Robert MacDougall argues that parents should have the final say about what constitutes their child’s “best interest”.
A recent court decision affirming the right of a First Nations family to make medical decisions for their own child and forgo chemotherapy treatment has faced a lot of criticism. Critics have urged that providing chemotherapy treatment to the child is in the best interest of the child and thus should be provided. These criticisms (see, for example, here, here, and here), however, have been relatively thin on ethical argument. Instead, these criticisms rely on what is taken to be an unproblematic notion of the “best interest of the child.” In a recent piece posted on Impact Ethics, for example, Amy Mullin took note of a number of factors: the family’s love and care for the child; Canada’s historical violations of aboriginal rights; and the difficult nature of the proposed chemotherapy. Mullin concluded that these factors could not “justify” letting the parents decide to forgo chemotherapy for their child, implying that the parents’ plan for treatment requires justification because it seems obvious that their actions are not in the “best interest” of their daughter.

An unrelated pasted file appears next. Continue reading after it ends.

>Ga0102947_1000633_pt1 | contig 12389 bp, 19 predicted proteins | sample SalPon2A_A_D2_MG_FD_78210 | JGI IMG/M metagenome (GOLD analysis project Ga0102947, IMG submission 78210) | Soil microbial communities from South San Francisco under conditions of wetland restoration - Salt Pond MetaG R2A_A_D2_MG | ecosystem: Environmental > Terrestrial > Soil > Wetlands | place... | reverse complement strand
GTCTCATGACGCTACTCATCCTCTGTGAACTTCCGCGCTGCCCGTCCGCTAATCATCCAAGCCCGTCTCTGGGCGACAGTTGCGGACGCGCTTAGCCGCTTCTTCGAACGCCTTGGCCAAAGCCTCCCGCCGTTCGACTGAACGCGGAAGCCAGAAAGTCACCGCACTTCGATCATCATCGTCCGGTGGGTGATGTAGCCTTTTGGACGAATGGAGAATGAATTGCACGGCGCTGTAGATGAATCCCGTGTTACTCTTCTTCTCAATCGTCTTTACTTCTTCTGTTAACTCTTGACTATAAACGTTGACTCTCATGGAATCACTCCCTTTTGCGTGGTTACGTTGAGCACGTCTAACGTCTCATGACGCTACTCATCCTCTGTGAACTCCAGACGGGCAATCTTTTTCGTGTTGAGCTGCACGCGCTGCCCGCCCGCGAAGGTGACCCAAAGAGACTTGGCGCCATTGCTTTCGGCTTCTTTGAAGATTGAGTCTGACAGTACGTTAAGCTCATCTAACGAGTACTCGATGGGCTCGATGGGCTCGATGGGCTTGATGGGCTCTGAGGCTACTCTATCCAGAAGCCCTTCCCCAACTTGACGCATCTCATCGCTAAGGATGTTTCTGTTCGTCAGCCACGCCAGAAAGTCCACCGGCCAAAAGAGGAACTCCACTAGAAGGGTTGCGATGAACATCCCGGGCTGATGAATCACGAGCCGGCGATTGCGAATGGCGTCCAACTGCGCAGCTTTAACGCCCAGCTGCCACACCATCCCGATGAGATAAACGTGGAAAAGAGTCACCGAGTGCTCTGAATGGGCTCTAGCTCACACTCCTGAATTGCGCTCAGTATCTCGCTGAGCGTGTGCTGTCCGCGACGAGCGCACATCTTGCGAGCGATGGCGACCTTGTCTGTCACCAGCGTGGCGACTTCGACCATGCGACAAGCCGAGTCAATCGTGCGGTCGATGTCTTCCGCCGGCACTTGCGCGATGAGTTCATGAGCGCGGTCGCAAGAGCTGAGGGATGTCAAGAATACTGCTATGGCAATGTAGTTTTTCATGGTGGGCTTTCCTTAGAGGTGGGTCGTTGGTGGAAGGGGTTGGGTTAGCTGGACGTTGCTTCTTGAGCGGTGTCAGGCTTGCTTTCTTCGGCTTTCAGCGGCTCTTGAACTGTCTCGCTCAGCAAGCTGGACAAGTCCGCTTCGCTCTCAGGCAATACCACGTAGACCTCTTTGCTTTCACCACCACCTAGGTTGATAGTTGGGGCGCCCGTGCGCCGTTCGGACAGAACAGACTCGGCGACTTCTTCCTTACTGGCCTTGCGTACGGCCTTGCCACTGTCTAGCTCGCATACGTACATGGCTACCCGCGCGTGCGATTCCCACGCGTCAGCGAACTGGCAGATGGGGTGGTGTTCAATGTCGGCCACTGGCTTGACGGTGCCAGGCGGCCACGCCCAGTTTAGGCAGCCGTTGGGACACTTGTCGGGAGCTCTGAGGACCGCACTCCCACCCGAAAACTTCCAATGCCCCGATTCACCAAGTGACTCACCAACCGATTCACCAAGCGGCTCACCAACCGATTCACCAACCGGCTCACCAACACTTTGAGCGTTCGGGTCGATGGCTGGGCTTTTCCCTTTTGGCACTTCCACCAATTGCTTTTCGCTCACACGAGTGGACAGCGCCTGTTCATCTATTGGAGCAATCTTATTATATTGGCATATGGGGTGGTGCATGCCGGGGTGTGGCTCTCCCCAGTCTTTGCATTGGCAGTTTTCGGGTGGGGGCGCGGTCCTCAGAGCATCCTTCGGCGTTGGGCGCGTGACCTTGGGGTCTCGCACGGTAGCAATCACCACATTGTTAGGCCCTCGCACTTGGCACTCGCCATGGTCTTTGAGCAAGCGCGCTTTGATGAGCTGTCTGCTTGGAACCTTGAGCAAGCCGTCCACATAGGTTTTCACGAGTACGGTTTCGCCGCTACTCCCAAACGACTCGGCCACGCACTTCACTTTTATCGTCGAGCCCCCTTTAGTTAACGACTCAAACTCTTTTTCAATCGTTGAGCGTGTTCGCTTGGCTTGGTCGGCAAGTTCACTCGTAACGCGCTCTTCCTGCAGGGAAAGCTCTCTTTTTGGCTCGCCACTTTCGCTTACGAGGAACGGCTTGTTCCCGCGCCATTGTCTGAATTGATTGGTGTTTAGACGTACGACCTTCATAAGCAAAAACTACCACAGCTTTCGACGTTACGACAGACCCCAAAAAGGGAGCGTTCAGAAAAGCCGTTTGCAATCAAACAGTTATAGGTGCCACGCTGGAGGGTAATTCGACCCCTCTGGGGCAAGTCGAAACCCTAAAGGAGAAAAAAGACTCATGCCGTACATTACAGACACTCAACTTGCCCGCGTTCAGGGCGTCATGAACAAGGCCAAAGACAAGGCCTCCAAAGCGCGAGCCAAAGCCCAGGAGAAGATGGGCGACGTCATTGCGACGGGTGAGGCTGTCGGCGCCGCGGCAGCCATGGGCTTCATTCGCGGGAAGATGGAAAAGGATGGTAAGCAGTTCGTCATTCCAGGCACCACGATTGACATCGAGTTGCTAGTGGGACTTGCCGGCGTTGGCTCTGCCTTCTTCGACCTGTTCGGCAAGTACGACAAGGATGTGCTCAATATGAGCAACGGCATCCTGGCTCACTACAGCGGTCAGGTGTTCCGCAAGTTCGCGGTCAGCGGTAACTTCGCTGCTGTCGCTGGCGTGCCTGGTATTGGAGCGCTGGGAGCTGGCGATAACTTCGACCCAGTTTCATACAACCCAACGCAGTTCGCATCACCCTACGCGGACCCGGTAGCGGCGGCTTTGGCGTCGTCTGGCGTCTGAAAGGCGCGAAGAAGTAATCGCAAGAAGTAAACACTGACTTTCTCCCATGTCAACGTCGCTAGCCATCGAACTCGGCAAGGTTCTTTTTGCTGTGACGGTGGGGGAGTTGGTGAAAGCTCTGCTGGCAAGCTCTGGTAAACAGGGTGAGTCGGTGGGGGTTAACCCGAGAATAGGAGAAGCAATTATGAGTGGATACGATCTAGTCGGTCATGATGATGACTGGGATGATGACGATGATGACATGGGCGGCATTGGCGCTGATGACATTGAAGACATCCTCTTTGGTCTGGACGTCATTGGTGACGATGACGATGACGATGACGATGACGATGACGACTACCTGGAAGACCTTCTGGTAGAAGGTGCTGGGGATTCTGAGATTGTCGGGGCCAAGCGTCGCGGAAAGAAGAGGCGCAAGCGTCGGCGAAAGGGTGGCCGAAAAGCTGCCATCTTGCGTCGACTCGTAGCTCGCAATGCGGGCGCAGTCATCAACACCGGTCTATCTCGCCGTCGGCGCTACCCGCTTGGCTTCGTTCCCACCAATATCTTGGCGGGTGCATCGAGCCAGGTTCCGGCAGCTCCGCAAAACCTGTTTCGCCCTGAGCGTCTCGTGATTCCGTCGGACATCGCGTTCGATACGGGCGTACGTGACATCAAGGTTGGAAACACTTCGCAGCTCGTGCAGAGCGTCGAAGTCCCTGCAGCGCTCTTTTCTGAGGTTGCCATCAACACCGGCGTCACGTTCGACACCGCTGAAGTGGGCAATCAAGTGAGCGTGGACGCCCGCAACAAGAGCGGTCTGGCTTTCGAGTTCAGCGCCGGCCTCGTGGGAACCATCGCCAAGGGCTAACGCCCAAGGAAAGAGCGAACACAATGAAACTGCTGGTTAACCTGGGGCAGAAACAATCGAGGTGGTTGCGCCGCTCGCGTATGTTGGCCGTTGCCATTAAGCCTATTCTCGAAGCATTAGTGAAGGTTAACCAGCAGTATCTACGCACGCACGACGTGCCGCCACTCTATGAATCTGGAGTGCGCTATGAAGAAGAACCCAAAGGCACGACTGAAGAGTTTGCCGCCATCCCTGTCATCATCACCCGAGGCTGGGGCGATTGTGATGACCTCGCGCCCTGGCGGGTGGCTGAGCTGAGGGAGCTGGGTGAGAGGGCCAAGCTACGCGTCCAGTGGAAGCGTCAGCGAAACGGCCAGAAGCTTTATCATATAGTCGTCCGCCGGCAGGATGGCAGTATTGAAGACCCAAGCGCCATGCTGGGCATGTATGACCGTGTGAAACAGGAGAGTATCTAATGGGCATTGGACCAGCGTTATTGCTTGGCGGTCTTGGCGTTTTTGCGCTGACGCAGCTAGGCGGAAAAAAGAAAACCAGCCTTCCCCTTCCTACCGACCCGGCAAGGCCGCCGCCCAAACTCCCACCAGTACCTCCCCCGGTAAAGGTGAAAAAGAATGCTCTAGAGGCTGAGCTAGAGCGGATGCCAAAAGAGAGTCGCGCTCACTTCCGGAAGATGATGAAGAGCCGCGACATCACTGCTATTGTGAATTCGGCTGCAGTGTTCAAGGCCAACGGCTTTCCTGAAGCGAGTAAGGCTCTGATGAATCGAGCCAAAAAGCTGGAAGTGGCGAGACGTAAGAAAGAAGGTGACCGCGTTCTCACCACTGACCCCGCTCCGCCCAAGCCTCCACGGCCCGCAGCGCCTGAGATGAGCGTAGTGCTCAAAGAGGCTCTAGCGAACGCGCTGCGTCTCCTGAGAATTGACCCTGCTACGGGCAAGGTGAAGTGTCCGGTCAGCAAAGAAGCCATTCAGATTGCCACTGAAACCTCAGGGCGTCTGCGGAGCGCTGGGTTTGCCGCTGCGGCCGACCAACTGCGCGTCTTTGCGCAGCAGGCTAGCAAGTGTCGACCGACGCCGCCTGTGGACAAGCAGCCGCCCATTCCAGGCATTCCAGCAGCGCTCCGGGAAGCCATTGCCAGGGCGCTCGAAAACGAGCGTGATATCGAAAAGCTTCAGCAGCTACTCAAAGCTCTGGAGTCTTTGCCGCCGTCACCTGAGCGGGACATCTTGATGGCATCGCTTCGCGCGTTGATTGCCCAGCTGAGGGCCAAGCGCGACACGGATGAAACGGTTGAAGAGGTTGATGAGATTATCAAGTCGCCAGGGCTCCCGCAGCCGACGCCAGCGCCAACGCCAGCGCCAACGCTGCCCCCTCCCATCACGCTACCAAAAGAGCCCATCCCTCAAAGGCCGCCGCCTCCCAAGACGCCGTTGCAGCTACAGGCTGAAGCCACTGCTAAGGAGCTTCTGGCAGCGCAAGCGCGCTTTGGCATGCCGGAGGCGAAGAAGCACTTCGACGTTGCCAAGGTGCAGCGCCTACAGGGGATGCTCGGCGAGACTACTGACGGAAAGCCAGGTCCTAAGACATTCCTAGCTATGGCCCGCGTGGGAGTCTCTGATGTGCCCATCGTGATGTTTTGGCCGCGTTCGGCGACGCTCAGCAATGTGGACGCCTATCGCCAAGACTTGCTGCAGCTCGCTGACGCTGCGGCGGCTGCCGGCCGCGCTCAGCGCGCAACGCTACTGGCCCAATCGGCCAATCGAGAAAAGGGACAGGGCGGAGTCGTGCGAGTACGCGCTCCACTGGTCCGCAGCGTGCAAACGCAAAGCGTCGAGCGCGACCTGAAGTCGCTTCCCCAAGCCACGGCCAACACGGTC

Norval Morrisseau, Child with Halo, Meaning Blessings of the Earth (1995). Private Collection. Norval Morrisseau: Return to the House of Invention. By Donald C. Robinson. Toronto, ON: Key Porter Books Limited, 2005.
In contrast to Mullin and others, I suggest the concept of “best interest” is one that should be determined by the parents themselves, and not by those outside the home and community.
The views, opinions and positions expressed by these authors and blogs are theirs and do not necessarily represent that of the Bioethics Research Library and Kennedy Institute of Ethics or Georgetown University.